Converse kicks back at ‘knock off’ Chucks, sues 31 rival shoe companies
Converse says it is fed up with rival shoe companies selling what the Nike-owned company calls clear copycats of its iconic Chuck Taylor sneakers.
The shoe company said Tuesday that it has filed a trademark infringement lawsuit against 31 different rival shoemakers that Converse says “are mass-producing, distributing or selling sneakers that knock off the look of Converse’s iconic Chuck Taylor.” The lawsuit, which was filed in federal court in New York, names Skechers USA (SKX), Wal-Mart (WMT), FILA, Ed Hardy, K-Mart and Ralph Lauren (RL) as defendants, among others.
Converse also filed a separate complaint with the International Trade Commission.
The shoes in question – also known as Converse All Stars, Chuck Taylor All Stars or, simply, Chucks – have been manufactured by Converse since 1917, the company said in a press release announcing the lawsuit. Converse is suing over alleged infringement of multiple trademarks for the shoes, including the rubber cover on top of the shoe’s toe and the “diamond pattern” on their bottom soles.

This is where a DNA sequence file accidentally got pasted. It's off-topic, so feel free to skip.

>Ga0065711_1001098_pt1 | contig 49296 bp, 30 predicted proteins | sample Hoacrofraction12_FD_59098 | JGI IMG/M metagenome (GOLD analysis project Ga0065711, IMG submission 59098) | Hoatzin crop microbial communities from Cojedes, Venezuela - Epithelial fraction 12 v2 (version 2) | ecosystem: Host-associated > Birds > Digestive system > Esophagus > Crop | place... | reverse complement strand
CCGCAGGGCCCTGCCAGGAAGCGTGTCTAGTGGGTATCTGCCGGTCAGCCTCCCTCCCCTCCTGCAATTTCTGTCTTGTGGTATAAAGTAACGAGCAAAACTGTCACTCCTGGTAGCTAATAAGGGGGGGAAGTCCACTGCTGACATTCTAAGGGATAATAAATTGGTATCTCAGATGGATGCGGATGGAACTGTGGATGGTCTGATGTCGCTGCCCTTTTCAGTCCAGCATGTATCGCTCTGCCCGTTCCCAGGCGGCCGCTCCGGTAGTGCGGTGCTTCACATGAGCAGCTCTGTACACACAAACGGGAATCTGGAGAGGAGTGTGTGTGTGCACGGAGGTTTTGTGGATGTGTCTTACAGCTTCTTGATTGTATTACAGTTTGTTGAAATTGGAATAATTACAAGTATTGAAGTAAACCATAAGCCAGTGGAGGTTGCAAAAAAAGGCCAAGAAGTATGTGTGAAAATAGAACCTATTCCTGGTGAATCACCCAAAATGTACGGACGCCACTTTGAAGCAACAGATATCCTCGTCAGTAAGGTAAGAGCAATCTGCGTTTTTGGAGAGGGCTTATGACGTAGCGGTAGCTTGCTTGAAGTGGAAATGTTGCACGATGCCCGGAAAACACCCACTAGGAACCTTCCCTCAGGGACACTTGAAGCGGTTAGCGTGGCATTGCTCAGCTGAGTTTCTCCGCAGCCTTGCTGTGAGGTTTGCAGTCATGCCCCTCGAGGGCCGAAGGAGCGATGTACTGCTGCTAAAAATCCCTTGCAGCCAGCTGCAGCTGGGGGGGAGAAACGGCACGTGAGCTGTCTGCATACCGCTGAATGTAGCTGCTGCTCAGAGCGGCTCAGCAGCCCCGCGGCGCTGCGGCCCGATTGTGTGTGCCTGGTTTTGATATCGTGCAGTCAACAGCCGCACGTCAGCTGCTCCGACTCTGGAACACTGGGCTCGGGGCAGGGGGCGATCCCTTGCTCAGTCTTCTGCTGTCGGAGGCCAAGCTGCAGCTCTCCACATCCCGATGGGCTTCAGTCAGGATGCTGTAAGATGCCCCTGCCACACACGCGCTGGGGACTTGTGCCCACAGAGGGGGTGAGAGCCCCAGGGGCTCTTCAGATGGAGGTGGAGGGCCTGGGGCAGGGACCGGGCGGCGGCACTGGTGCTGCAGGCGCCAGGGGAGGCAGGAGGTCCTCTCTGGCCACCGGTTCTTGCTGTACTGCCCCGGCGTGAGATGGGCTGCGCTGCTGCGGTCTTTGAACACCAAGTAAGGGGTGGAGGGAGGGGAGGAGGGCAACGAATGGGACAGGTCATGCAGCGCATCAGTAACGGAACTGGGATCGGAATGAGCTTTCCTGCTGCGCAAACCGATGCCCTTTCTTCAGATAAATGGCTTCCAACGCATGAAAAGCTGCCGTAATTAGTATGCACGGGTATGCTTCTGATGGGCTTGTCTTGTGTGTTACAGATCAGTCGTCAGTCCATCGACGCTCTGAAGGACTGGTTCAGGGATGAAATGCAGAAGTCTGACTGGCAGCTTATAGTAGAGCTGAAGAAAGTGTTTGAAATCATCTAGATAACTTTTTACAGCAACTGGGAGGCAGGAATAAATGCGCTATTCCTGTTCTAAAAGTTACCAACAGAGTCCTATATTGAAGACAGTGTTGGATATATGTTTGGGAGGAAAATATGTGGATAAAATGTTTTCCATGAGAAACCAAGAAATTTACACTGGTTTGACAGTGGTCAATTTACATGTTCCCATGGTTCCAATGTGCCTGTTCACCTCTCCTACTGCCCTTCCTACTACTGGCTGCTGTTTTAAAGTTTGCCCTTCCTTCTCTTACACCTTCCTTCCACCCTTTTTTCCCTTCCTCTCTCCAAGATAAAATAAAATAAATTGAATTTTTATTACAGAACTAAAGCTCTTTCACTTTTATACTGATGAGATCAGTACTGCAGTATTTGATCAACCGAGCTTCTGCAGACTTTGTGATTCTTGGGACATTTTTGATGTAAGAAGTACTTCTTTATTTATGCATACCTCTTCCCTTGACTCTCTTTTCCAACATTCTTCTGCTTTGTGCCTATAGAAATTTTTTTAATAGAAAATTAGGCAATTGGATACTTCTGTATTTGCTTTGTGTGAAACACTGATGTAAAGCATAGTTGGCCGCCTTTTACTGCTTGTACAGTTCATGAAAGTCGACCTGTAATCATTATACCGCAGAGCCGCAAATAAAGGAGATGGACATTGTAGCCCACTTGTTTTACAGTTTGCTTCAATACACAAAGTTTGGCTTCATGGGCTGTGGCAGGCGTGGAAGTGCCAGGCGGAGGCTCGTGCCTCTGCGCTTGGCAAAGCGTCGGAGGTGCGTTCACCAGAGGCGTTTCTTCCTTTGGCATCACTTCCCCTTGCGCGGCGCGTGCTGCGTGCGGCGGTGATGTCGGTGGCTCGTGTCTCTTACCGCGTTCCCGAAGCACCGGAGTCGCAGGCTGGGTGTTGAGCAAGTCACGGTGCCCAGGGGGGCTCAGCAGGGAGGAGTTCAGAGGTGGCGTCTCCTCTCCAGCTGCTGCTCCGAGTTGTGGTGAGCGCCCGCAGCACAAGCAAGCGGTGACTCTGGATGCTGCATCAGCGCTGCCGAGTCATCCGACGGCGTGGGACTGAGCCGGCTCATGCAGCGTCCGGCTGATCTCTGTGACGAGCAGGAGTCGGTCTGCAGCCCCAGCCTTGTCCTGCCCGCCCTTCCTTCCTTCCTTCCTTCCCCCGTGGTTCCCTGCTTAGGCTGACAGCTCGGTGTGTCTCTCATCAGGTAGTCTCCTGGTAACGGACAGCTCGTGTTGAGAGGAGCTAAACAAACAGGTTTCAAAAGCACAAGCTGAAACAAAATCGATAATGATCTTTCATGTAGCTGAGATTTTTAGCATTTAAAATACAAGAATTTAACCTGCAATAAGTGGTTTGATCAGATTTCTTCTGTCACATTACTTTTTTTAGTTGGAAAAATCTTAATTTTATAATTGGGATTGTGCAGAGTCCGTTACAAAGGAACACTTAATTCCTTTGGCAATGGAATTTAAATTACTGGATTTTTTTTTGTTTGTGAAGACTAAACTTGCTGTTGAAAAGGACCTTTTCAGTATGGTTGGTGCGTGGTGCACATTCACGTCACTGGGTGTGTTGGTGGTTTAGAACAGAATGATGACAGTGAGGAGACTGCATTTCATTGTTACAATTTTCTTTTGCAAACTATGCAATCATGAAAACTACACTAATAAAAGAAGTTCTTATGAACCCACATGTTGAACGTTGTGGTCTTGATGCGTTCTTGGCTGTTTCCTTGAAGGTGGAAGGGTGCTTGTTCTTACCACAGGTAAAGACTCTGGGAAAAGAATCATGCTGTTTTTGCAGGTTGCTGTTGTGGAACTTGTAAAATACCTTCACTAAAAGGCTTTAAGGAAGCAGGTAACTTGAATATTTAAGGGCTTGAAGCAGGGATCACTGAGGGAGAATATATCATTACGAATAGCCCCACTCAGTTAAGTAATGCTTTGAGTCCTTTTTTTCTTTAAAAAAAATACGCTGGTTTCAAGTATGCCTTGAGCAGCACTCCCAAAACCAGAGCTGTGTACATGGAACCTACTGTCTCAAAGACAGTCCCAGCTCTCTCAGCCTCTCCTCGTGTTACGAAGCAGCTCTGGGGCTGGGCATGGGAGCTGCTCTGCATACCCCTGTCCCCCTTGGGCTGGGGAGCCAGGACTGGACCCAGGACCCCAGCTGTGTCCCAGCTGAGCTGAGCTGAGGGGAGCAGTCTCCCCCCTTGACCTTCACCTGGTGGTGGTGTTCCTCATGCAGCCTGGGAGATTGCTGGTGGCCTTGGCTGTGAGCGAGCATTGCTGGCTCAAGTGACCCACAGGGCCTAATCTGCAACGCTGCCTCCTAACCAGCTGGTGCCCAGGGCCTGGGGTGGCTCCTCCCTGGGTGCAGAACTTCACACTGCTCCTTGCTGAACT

Chuck Taylors, which are made of canvas, are among the most recognizable shoes around. They harken back to the days before high-tech footwear and hundred dollar sneakers. The high top versions are perhaps the best known, but they come in low-tops versions as well. Converse is not claiming any infringement of the shoe’s star logo in the lawsuits.
“Our decision to bring these lawsuits is grounded in the basic principle of fairness, our well-established right and responsibility to protect Converse’s intellectual property, and our commitment to prevent consumer confusion in the marketplace,” Converse CEO Jim Calhoun said in a statement. “For generations, the Chuck Taylor, universally known as the ‘Chuck’, has captured the hearts and minds of millions of consumers, selling over a billion pairs globally during the past century. We welcome fair competition, but we do not believe companies have a right to copy the Chuck’s trademarked look.”
Converse added that cases of what it deems “knockoff Chucks” have really picked up since 2008, with the company claiming that it has served more than 180 cease and desist letters related to its Chucks trademarks in the past six years. The company says the lawsuits filed Tuesday “are a necessary step toward bringing a stop to this infringing activity.”
A Skechers spokeswoman said the company does not comment on pending lawsuits.